Is it the resources we lack for testing, or is it conviction?
magine going on a long drive with your family while your car’s fuel gauge is broken. Wouldn’t you be worried? What if your car ran out of fuel at the wrong time? That’s exactly what it is like to drive a nation through a pandemic without adequate testing. We may run out of luck as summer peaks.
Adequate testing for Covid-19 is the most urgent and important step in controlling this outbreak. People keep debating the date when our society will reopen. Folks, it's not about the date; it’s about the data. Let’s look at the numbers.
Pakistan has tested a total of 145,000 people. This means we have not tested 99.94 percent of our population. South Korea, the poster child of Covid-19 containment, has also not tested over 98 percent of its population. Mass testing, for now, means diagnosing just 1-2 percent of your high-risk population immediately.
What will it take Pakistan to get to that level? Extrapolating data from a recent Harvard study (and rounding the numbers to our realities), Pakistan should perform at least 30,000 tests daily for the next couple of months. Our daily average since February 26, when Pakistan diagnosed its first Covid-19 case, is 2,300 tests.
We are not alone; it’s a regional problem. All eight SAARC countries combined (Pakistan, India, Bangladesh, Sri Lanka, Bhutan, Maldives, Nepal, and Afghanistan) have done less than a million tests for a staggering combined population of 1.75 billion.
But why is testing critical? Remember the broken fuel gauge? Everything we say without testing data is a conjecture. It’s hard to make good decisions based on conjecture. Should we loosen or tighten the shutdown? Should we send our children to school or not? Is it safe to fly? Are we winning or losing?
While no one knows, nations should prepare for this pandemic to last 1 to 2 years at the minimum. This is another reason why building an infrastructure of adequate testing is critical.
We should test everyone with a cough, fever, shortness of breath, chest pain, body aches, or symptoms of heart attack or stroke. Covid-19 has touched almost all organ systems. We should then (at an average) test 10 close contacts for every positive patient. Follow this cycle repeatedly, and a time comes when sick contacts of diagnosed patients can be placed in quarantine, without testing. We are following the same principle in the US.
Don’t test and we end up driving without a gauge. Since March, Twitter warriors have tried to convince me that Covid-19 will not hit Indo-Pakistan. Arguments have ranged from we have a stronger immunity and BCG vaccine will protect us to warm weather will kill it. Even celebrities and politicians have been playing armchair epidemiologists. But since Pakistan ramped up testing in April, the mood has shifted.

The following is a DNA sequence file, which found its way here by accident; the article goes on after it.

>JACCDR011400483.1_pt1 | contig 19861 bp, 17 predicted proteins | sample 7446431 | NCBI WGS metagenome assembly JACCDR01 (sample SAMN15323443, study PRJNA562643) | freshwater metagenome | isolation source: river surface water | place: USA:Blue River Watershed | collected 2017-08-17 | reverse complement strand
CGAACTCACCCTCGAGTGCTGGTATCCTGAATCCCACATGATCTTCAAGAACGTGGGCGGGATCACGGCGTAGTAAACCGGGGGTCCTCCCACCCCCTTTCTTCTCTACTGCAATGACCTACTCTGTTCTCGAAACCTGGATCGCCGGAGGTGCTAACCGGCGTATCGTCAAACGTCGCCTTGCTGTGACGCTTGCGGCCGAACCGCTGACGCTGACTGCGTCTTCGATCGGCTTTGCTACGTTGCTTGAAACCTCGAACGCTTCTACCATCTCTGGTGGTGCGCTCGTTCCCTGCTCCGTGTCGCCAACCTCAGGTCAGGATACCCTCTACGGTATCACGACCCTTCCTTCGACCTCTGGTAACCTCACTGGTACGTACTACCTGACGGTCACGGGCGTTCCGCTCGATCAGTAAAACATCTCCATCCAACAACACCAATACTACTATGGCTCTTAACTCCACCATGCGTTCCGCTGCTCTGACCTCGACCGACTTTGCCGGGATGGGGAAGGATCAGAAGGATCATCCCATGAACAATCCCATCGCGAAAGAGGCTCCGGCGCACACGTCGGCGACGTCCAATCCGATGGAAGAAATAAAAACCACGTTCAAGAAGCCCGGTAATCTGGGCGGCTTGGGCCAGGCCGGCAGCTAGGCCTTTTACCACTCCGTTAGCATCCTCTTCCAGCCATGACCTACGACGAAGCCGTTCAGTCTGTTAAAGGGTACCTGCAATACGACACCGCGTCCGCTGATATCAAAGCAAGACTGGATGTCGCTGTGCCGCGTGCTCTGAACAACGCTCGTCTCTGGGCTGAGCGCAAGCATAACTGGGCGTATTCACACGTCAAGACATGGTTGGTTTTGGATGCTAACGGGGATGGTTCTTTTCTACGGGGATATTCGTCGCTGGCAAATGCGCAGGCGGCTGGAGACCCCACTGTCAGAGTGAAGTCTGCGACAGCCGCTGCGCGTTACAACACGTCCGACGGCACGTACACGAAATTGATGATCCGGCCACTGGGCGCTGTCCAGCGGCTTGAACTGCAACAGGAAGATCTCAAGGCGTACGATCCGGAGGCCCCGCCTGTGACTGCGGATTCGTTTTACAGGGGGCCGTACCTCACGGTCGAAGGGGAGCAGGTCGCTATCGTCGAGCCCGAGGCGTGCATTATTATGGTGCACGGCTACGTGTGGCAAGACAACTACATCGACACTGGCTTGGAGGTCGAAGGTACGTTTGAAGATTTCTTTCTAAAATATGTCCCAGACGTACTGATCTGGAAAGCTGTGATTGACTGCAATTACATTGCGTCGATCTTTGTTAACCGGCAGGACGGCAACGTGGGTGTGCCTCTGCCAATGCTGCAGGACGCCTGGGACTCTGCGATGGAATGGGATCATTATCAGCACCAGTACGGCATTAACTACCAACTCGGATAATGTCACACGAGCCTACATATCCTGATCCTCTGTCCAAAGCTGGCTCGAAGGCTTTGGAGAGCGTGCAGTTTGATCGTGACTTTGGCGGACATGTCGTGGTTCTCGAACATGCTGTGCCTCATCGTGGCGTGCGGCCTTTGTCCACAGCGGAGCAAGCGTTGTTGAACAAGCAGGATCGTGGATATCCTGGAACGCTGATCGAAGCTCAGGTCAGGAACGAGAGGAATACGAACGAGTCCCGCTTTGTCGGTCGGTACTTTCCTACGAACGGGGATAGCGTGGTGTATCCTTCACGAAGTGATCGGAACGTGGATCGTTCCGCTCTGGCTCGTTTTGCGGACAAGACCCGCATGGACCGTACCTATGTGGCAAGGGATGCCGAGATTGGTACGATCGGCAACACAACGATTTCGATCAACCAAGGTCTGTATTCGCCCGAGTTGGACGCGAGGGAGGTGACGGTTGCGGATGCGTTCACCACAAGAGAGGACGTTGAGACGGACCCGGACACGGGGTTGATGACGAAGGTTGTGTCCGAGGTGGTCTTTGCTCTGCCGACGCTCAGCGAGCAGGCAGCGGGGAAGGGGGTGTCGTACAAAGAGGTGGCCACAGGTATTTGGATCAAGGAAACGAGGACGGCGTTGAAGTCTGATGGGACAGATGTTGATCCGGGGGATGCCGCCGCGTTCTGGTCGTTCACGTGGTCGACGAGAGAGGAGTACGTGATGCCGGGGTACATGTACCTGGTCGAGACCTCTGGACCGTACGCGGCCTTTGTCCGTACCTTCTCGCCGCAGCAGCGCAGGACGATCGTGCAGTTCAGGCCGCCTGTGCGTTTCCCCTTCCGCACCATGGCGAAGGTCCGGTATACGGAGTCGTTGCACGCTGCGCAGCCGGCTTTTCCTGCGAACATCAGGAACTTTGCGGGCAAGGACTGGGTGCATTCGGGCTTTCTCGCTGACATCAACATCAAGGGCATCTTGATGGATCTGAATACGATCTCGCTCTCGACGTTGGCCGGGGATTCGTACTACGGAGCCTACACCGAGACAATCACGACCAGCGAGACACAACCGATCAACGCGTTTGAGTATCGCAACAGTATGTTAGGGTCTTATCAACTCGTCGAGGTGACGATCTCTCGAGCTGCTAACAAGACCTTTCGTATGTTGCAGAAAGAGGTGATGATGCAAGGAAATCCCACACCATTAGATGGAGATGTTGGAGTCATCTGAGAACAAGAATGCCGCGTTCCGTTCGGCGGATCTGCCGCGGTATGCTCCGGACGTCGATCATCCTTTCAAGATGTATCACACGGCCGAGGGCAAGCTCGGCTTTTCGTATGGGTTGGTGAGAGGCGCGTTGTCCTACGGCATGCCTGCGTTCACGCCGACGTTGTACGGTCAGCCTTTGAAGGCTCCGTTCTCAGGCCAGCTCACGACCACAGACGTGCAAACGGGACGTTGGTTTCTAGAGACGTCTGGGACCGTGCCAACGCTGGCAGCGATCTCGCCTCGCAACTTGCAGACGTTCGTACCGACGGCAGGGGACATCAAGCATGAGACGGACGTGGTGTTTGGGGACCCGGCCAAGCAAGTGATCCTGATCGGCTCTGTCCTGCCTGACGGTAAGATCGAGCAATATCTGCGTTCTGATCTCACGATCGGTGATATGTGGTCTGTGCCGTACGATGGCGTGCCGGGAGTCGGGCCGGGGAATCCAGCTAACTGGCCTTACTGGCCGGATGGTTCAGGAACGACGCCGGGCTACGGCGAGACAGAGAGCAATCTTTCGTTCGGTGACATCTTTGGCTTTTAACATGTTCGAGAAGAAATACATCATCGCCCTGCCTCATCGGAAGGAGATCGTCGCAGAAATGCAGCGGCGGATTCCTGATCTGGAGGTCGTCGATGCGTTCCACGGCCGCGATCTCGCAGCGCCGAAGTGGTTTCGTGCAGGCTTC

The number of positive Covid-19 patients has doubled every ten days. On April 2 Pakistan had approximately 2,500 Covid-19 cases. That number doubled to approximately 5,000 on April 12 and doubled again to 10,000+ on April 22. More testing, more cases. It’s that simple.
The naysayers may dispute the value of testing when a sizeable number of Covid-19 patients are asymptomatic and false-negative results (meaning you had the disease, but the test failed to detect it) have been reported. I get that. But most asymptomatic Covid-19 patients go on to develop symptoms, so testing will ultimately catch them. And I’d rather detect thousands of Covid-19 patients and accept a few hundred false-negative results as compared to hoping that 99.9 percent of the untested population must be negative.
The consequences of not increasing our testing capacity, urgently, could be twofold. First, we lose lives. The Azad Kashmir earthquake in 2005 killed 75,000 people. Undetected Covid-19 is a slow-moving, invisible earthquake in all provinces which may infect almost 50 percent of the population over the next 1 to 2-year period. For Pakistan, that could mean 100 million infections, 20 million hospitalisations and (even if the mortality is 0.5 per cent), 500,000 deaths.
Second, we lose trust. As cases mount, citizens will become afraid of one another. Every allergic sneeze, every smoker's cough, every viral fever, and physical exhaustion will be stigmatised as Covid-19 until proven otherwise. Governments will be closing and reopening the economy on guesswork. Foreign investments will dry-up. International travel? A dream.
The fight against Covid-19 is complex. Everything has its place: PPE, a ground force for contact tracing, hospital capacity, medications, ventilators, and so much more. But testing is the foundation.
How do we get the resources to build the infrastructure for adequate testing? It takes money and leadership.
Some may argue: “But we don’t have the resources for testing”. I disagree; we don’t have the conviction. We are all over the place with our priorities, and are not learning from countries like Taiwan, South Korea, and New Zealand who have successfully contained this outbreak.
How do we get the resources to build the infrastructure for adequate testing? It takes money and leadership. Even if each test costs Rs 4,000, we will spend $22.5 million a month to maintain 30,000 tests daily. We could keep doing tests at this rate for well over a year and still spend significantly less than the cost of a single 777 that sits idly at our airports because we do not know if it is safe to fly. For issues beyond money, we need leadership. We can do it. It is a question of priorities.
We desperately need adequate Covid-19 testing. We are not just driving a car with a few family members; we are flying a plane with 220 million people. We need a functioning gauge. We cannot afford to run out of fuel.
The writer is the chief quality officer and chief of infectious diseases at the University of Maryland-Upper Chesapeake Health. He tweets at @FaheemYounus and can be reached at [email protected]